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Web design

Web design encompasses many different skills and disciplines in the production and maintenance of websites. The different areas of web design include web graphic design. Many individuals will work in teams covering different aspects of the design process, although some designers will cover them all; the term "web design" is used to describe the design process relating to the front-end design of a website including writing markup. Web design overlaps web engineering in the broader scope of web development. Web designers are expected to have an awareness of usability and if their role involves creating markup they are expected to be up to date with web accessibility guidelines. Although web design has a recent history, it can be linked to other areas such as graphic design, user experience, multimedia arts, but is more aptly seen from a technological standpoint. It has become a large part of people's everyday lives, it is hard to imagine the Internet without animated graphics, different styles of typography and music.

In 1989, whilst working at CERN Tim Berners-Lee proposed to create a global hypertext project, which became known as the World Wide Web. During 1991 to 1993 the World Wide Web was born. Text-only pages could be viewed using a simple line-mode browser. In 1993 Marc Andreessen and Eric Bina, created the Mosaic browser. At the time there were multiple browsers, however the majority of them were Unix-based and text heavy. There had been no integrated approach to graphic design elements such as sounds; the Mosaic browser broke. The W3C was created in October 1994 to "lead the World Wide Web to its full potential by developing common protocols that promote its evolution and ensure its interoperability." This discouraged any one company from monopolizing a propriety browser and programming language, which could have altered the effect of the World Wide Web as a whole. The W3C continues to set standards, which can today be seen with other languages. In 1994 Andreessen formed Mosaic Communications Corp. that became known as Netscape Communications, the Netscape 0.9 browser.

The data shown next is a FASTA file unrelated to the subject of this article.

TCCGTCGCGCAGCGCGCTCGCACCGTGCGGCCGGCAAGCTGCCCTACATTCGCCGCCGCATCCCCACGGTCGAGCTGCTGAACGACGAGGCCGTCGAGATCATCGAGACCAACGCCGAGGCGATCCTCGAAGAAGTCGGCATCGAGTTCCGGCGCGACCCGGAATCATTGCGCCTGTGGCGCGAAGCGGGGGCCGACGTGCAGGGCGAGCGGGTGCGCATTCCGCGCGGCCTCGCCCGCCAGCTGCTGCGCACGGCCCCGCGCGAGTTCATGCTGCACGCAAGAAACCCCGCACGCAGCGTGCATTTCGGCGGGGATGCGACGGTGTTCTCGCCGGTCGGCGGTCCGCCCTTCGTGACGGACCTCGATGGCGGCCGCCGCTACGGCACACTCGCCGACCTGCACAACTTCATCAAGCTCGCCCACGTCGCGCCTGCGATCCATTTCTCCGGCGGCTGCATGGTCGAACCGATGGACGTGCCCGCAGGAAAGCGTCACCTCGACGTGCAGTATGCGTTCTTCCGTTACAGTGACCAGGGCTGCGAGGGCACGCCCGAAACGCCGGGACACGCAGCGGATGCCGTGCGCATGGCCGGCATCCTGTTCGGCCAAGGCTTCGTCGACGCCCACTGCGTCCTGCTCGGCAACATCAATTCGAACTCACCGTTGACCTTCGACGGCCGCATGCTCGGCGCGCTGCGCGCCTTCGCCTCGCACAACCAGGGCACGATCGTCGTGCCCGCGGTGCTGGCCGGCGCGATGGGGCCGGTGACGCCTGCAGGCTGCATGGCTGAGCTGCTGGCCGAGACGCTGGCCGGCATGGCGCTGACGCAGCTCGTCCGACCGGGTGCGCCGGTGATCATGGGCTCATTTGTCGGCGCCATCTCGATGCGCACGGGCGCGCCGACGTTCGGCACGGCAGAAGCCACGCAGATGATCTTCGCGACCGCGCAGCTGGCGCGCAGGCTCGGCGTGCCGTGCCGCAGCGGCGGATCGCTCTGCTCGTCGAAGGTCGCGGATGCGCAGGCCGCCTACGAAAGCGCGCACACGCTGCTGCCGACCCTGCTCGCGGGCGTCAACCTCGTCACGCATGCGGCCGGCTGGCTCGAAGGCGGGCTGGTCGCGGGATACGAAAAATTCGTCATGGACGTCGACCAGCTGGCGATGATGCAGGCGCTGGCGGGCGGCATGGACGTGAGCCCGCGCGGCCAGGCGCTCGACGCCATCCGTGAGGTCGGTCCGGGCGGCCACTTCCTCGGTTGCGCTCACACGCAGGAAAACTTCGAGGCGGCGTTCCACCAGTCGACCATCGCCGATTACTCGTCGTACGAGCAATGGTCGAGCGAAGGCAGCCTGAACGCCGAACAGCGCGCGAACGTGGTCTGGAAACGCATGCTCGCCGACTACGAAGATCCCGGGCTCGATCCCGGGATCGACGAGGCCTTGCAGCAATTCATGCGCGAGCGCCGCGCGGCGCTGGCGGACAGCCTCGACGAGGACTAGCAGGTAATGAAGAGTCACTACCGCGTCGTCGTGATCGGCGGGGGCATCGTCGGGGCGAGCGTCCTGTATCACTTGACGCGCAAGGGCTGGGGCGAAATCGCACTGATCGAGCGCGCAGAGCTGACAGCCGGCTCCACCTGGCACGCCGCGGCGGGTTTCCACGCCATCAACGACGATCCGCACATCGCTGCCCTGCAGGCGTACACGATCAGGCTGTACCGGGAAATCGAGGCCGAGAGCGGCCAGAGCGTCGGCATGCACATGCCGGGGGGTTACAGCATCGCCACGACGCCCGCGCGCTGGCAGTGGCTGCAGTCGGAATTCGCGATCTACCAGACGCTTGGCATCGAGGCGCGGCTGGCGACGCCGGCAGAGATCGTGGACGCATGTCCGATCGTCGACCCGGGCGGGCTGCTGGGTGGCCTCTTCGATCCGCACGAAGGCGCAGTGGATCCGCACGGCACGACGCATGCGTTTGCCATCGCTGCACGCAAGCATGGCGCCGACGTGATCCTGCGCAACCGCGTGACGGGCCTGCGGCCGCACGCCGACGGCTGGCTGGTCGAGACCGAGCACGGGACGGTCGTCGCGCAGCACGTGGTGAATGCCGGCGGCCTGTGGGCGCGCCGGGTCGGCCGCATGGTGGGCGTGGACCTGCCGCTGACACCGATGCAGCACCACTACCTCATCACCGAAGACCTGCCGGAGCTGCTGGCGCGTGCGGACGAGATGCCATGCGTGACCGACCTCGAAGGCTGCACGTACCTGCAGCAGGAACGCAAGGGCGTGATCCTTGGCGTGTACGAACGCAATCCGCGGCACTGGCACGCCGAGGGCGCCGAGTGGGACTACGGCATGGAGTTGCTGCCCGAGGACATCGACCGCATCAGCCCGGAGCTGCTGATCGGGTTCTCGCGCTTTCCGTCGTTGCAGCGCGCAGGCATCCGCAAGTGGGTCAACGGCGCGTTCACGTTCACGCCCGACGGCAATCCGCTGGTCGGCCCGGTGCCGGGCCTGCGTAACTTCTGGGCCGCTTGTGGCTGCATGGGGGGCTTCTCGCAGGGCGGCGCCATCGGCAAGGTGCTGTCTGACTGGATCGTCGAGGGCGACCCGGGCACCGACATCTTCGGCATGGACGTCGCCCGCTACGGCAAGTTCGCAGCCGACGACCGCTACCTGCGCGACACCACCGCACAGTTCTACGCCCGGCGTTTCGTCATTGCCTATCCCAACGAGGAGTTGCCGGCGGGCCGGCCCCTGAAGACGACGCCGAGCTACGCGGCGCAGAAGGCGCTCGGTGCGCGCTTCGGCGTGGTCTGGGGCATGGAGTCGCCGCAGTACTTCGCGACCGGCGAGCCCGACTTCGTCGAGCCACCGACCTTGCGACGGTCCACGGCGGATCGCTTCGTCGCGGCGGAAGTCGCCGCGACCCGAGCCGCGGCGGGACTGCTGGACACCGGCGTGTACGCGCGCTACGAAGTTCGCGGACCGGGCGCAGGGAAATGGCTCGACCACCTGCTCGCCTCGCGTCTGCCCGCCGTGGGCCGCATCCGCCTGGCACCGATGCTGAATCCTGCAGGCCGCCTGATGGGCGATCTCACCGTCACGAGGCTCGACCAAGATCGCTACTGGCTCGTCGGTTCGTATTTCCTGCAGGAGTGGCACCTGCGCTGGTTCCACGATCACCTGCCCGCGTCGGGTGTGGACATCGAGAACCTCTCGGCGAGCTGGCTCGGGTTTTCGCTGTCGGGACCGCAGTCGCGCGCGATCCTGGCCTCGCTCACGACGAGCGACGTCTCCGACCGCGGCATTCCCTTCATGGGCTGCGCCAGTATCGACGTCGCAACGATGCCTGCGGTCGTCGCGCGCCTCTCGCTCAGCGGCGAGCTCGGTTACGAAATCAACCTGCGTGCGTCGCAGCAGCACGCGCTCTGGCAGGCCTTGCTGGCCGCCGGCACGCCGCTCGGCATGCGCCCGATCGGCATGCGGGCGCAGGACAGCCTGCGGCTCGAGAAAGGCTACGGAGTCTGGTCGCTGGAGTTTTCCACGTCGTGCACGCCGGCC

Netscape created its own HTML tags without regard to the traditional standards process. For example, Netscape 1.1 included tags for changing background colours and formatting text with tables on web pages. Throughout 1996 to 1999 the browser wars began, as Microsoft and Netscape fought for ultimate browser dominance. During this time there were many new technologies in the field, notably Cascading Style Sheets, JavaScript, Dynamic HTML. On the whole, the browser competition did lead to many positive creations and helped web design evolve at a rapid pace. In 1996, Microsoft released its first competitive browser, complete with its own features and HTML tags, it was the first browser to support style sheets, which at the time was seen as an obscure authoring technique and is today an important aspect of web design. The HTML markup for tables was intended for displaying tabular data; however designers realized the potential of using HTML tables for creating the complex, multi-column layouts that were otherwise not possible.